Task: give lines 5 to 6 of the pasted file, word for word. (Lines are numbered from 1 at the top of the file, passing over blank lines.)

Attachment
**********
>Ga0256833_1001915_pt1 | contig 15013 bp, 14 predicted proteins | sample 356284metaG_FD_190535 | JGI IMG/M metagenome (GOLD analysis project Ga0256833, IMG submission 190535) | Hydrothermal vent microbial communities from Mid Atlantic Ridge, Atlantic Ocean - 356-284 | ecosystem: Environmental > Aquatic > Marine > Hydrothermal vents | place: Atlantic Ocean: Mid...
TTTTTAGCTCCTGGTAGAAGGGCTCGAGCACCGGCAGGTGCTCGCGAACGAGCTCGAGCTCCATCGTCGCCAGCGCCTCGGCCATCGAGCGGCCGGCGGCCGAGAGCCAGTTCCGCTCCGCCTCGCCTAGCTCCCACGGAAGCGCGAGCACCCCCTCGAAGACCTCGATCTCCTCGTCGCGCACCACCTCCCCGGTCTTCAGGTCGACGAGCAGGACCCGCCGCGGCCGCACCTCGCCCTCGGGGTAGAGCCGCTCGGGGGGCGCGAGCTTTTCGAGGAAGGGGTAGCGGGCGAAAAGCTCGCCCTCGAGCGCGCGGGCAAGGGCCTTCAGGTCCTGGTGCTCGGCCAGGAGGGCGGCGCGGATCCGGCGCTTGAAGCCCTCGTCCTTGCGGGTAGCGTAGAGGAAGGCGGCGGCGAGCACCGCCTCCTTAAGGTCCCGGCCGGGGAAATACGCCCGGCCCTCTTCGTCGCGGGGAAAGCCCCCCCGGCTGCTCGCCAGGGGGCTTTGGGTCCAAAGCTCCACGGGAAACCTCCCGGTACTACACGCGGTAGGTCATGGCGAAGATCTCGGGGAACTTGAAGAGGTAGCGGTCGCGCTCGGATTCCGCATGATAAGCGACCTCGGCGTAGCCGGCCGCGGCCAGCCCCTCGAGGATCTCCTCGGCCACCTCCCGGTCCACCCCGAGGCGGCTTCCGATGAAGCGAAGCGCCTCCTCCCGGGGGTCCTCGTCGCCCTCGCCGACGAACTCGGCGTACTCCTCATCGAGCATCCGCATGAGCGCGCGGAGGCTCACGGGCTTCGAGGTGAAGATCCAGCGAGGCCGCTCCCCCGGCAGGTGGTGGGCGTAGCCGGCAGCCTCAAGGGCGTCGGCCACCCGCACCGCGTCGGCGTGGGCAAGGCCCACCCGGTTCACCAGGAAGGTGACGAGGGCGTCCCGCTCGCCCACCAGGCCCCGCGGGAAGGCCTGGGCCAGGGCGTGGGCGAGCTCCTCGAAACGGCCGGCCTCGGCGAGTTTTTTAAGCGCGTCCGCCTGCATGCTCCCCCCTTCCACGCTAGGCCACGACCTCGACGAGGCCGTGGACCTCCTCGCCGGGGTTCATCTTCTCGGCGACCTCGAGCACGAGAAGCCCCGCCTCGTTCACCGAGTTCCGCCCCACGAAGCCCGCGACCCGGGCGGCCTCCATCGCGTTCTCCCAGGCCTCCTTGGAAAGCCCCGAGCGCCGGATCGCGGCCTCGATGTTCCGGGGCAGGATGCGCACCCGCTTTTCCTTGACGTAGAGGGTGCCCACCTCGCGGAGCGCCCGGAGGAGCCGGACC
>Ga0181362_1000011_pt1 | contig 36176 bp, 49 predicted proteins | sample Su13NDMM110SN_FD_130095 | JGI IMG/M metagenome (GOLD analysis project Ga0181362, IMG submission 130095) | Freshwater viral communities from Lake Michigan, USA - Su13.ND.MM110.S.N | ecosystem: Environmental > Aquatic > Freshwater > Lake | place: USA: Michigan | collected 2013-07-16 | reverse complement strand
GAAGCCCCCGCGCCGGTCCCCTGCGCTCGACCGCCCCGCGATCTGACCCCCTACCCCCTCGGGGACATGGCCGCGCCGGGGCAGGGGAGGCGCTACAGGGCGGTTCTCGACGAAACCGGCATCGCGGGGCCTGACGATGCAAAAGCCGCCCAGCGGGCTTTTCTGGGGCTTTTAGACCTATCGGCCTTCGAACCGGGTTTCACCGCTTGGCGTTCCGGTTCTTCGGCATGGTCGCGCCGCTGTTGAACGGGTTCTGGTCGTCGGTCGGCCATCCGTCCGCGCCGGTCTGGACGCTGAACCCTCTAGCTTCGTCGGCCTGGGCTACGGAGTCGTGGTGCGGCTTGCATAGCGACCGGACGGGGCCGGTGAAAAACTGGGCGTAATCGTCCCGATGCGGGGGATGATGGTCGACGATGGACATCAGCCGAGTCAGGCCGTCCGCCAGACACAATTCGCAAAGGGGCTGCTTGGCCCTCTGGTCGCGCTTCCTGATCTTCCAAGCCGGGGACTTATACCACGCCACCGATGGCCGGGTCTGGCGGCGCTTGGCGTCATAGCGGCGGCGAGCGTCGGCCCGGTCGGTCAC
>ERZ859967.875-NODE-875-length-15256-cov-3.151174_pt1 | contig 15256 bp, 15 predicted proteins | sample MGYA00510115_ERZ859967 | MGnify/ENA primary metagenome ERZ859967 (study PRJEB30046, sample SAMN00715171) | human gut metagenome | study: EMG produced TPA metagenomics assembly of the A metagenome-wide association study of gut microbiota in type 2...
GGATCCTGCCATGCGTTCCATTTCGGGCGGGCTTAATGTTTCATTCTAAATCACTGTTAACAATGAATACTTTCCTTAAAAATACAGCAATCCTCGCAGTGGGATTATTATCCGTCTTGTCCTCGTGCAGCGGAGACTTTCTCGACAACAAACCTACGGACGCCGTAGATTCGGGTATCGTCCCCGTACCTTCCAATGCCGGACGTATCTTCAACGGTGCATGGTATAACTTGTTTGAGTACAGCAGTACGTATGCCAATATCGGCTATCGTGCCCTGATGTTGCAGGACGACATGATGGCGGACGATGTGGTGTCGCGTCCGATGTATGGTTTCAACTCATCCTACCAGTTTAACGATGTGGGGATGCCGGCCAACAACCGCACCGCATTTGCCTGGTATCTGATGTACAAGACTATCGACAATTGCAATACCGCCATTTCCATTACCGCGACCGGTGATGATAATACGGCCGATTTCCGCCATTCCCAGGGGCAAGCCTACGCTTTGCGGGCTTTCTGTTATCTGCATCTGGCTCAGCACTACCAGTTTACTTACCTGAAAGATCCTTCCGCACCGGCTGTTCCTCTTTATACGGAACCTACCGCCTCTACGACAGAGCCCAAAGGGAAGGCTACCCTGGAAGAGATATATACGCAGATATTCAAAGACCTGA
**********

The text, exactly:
>ERZ859967.875-NODE-875-length-15256-cov-3.151174_pt1 | contig 15256 bp, 15 predicted proteins | sample MGYA00510115_ERZ859967 | MGnify/ENA primary metagenome ERZ859967 (study PRJEB30046, sample SAMN00715171) | human gut metagenome | study: EMG produced TPA metagenomics assembly of the A metagenome-wide association study of gut microbiota in type 2...
GGATCCTGCCATGCGTTCCATTTCGGGCGGGCTTAATGTTTCATTCTAAATCACTGTTAACAATGAATACTTTCCTTAAAAATACAGCAATCCTCGCAGTGGGATTATTATCCGTCTTGTCCTCGTGCAGCGGAGACTTTCTCGACAACAAACCTACGGACGCCGTAGATTCGGGTATCGTCCCCGTACCTTCCAATGCCGGACGTATCTTCAACGGTGCATGGTATAACTTGTTTGAGTACAGCAGTACGTATGCCAATATCGGCTATCGTGCCCTGATGTTGCAGGACGACATGATGGCGGACGATGTGGTGTCGCGTCCGATGTATGGTTTCAACTCATCCTACCAGTTTAACGATGTGGGGATGCCGGCCAACAACCGCACCGCATTTGCCTGGTATCTGATGTACAAGACTATCGACAATTGCAATACCGCCATTTCCATTACCGCGACCGGTGATGATAATACGGCCGATTTCCGCCATTCCCAGGGGCAAGCCTACGCTTTGCGGGCTTTCTGTTATCTGCATCTGGCTCAGCACTACCAGTTTACTTACCTGAAAGATCCTTCCGCACCGGCTGTTCCTCTTTATACGGAACCTACCGCCTCTACGACAGAGCCCAAAGGGAAGGCTACCCTGGAAGAGATATATACGCAGATATTCAAAGACCTGA